House Speaker Nancy Pelosi claimed a measure of victory in Roberts specifically saying in the New York case that the president is not above the law or oversight. She pointed out that was backed by the two members of the court appointed by Trump, Justices Neil Gorsuch and Brett Kavanaugh.
“The path that the Supreme Court has laid out is clearly achievable by us,” she told reporters. “It is not good news for the president of the United States.”
At the heart of the court’s criticism of the House subpoenas for Trump’s records was their broad nature, without enough specificity into exactly what legislation the lawmakers were considering for which they needed Trump’s records.
Josh Blackman, a constitutional law professor at South Texas College of Law in Houston, said it was impossible to know if the House would have won it’s case even with a more targeted request.
“They took a risk. They went in with a specific strategy to sort of maximize their authority and it backfired,” he said.
Now, he added, the case will set a precedent for future showdowns between Congress and the president, and Republicans might not always like the end result once they’re in charge of Congress and dealing with a Democratic president.
Legal Road Not Taken
Blackman said the House would have been in a stronger position if it had pressed subpoenas for documents or testimony as part of their impeachment effort, but decided not to do so.
The case will now be litigated again in lower courts, with Democrats forced to narrow their requests and rationale.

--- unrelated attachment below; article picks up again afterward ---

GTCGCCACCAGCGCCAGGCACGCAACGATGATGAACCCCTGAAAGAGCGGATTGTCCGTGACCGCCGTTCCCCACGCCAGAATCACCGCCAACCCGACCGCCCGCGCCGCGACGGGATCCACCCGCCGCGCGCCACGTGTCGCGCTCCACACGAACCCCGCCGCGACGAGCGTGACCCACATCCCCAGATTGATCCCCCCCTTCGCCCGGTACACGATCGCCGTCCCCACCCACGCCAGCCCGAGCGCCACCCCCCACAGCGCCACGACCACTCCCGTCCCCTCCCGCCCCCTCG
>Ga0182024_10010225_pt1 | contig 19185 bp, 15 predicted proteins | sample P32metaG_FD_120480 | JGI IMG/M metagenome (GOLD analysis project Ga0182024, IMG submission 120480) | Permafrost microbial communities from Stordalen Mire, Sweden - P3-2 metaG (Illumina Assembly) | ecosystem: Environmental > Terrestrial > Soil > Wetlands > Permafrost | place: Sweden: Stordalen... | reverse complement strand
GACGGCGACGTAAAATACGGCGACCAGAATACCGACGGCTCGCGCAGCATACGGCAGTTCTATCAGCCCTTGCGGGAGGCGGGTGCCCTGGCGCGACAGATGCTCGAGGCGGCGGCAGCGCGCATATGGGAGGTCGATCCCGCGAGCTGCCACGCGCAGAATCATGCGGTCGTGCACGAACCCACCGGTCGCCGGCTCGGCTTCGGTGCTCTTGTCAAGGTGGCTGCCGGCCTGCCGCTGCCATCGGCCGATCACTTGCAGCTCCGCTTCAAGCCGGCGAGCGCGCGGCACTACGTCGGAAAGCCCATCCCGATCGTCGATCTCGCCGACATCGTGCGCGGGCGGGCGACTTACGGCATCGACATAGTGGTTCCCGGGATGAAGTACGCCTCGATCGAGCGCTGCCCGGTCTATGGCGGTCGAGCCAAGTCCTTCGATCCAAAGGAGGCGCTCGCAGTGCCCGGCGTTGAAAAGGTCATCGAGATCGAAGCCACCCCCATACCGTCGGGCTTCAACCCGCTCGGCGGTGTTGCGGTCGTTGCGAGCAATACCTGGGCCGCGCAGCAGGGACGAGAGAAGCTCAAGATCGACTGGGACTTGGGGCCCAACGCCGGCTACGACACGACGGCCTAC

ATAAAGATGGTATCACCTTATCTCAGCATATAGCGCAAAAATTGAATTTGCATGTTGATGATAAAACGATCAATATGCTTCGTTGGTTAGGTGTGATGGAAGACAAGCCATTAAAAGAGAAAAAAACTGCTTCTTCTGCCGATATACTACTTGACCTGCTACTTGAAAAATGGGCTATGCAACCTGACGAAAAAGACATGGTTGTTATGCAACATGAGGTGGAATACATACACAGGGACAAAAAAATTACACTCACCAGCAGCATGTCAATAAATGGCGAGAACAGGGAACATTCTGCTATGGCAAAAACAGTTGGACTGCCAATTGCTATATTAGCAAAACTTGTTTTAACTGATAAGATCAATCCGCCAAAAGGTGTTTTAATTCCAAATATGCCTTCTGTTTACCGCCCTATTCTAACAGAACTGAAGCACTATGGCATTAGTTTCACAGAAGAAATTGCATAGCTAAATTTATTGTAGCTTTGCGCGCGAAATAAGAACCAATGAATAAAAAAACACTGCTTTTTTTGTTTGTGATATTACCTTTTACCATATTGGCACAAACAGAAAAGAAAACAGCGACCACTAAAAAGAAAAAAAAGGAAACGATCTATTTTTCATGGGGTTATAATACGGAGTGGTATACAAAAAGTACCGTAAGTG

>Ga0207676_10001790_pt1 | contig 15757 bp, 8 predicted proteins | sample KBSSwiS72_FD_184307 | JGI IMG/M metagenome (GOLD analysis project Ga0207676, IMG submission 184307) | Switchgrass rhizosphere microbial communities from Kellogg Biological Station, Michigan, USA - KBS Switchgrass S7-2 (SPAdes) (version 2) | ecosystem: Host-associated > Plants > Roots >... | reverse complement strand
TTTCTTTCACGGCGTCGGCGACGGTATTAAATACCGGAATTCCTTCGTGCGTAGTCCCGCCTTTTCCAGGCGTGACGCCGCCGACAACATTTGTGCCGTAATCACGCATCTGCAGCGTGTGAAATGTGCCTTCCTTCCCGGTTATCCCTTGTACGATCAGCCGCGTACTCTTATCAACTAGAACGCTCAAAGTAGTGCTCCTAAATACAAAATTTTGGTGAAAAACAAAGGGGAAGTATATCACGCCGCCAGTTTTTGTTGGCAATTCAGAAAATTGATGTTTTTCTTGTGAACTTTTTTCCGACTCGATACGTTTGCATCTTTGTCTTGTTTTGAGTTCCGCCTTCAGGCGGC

Pelosi faces some divisions among House Democrats about whether to aggressively broaden investigations of Trump and his administration, and tacitly acknowledged that some in the party want to avoid doing that so close to the election.
“And some will tell me that we should go down that road,” she said in response to a question at a news conference after the court’s ruling. “But we have a path that the Supreme Court has laid out that we certainly will not ignore.”
House Democrats were initially reticent to subpoena Trump’s tax returns. House Ways and Means Committee Chairman Richard Neal only did so in May 2019 — separately from the case that the high court ruled on — after House leaders initially sought to work with Trump on a broad economic and trade agenda upon assuming power in January of that year.
Pelosi fended off calls from some more liberal Democrats to undertake an impeachment investigation — until a whistle-blower’s complaint about Trump’s conversation with the Ukrainian president touched off a political scandal and raised the stakes.
Even then, House Democrats declined to pursue other court challenges for evidence from former National Security Advisor John Bolton and others during the impeachment saga, which prompted criticism about a rushed process from many Senate Republicans, who subsequently voted to block any subpoenas or fresh witness testimony during the trial in their chamber.
Neal on Thursday vowed to keep litigating the case involving a congressional subpoena to the Treasury Department for several years of Trump’s personal and business tax returns. That case has beenput off at a federal district court while the U.S. Court of Appeals for the District of Columbia Circuit decides in still another case over whether Congress may sue the executive branch to enforce a subpoena that demanded testimony from former White House Counsel Donald McGahn.
Norm Eisen, who served as a House lawyer during the impeachment trial, argued the principle that presidents’ aren’t beyond the reach of Congress or state prosecutors was important and predicted Trump could eventually face legal jeopardy, even if the outcome will be delayed.
“Trump is going to face accountability,” he tweeted.
— With assistance by Daniel Flatley, Billy House, Aysha Bagchi, and Greg Stohr